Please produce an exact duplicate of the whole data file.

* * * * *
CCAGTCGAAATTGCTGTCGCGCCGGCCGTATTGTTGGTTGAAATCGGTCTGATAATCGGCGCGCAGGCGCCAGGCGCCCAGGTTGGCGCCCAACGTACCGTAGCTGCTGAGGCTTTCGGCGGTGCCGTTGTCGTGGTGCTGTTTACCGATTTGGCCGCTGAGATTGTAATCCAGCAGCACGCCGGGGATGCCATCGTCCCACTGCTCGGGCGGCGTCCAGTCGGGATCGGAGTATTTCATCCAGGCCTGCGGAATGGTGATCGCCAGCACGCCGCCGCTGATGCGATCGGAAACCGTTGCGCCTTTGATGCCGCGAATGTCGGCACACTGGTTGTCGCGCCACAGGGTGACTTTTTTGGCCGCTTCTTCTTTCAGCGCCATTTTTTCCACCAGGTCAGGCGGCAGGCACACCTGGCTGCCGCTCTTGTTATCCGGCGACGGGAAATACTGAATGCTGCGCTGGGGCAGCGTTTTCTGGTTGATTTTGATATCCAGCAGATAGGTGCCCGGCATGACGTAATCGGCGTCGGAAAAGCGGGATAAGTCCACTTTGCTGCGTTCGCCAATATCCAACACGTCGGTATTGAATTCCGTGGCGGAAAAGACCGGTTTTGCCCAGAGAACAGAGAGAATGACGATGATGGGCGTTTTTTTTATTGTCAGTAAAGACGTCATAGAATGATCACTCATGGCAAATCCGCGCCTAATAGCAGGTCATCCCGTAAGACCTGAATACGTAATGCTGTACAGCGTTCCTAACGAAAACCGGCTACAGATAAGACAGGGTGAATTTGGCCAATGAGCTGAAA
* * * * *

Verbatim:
CCAGTCGAAATTGCTGTCGCGCCGGCCGTATTGTTGGTTGAAATCGGTCTGATAATCGGCGCGCAGGCGCCAGGCGCCCAGGTTGGCGCCCAACGTACCGTAGCTGCTGAGGCTTTCGGCGGTGCCGTTGTCGTGGTGCTGTTTACCGATTTGGCCGCTGAGATTGTAATCCAGCAGCACGCCGGGGATGCCATCGTCCCACTGCTCGGGCGGCGTCCAGTCGGGATCGGAGTATTTCATCCAGGCCTGCGGAATGGTGATCGCCAGCACGCCGCCGCTGATGCGATCGGAAACCGTTGCGCCTTTGATGCCGCGAATGTCGGCACACTGGTTGTCGCGCCACAGGGTGACTTTTTTGGCCGCTTCTTCTTTCAGCGCCATTTTTTCCACCAGGTCAGGCGGCAGGCACACCTGGCTGCCGCTCTTGTTATCCGGCGACGGGAAATACTGAATGCTGCGCTGGGGCAGCGTTTTCTGGTTGATTTTGATATCCAGCAGATAGGTGCCCGGCATGACGTAATCGGCGTCGGAAAAGCGGGATAAGTCCACTTTGCTGCGTTCGCCAATATCCAACACGTCGGTATTGAATTCCGTGGCGGAAAAGACCGGTTTTGCCCAGAGAACAGAGAGAATGACGATGATGGGCGTTTTTTTTATTGTCAGTAAAGACGTCATAGAATGATCACTCATGGCAAATCCGCGCCTAATAGCAGGTCATCCCGTAAGACCTGAATACGTAATGCTGTACAGCGTTCCTAACGAAAACCGGCTACAGATAAGACAGGGTGAATTTGGCCAATGAGCTGAAA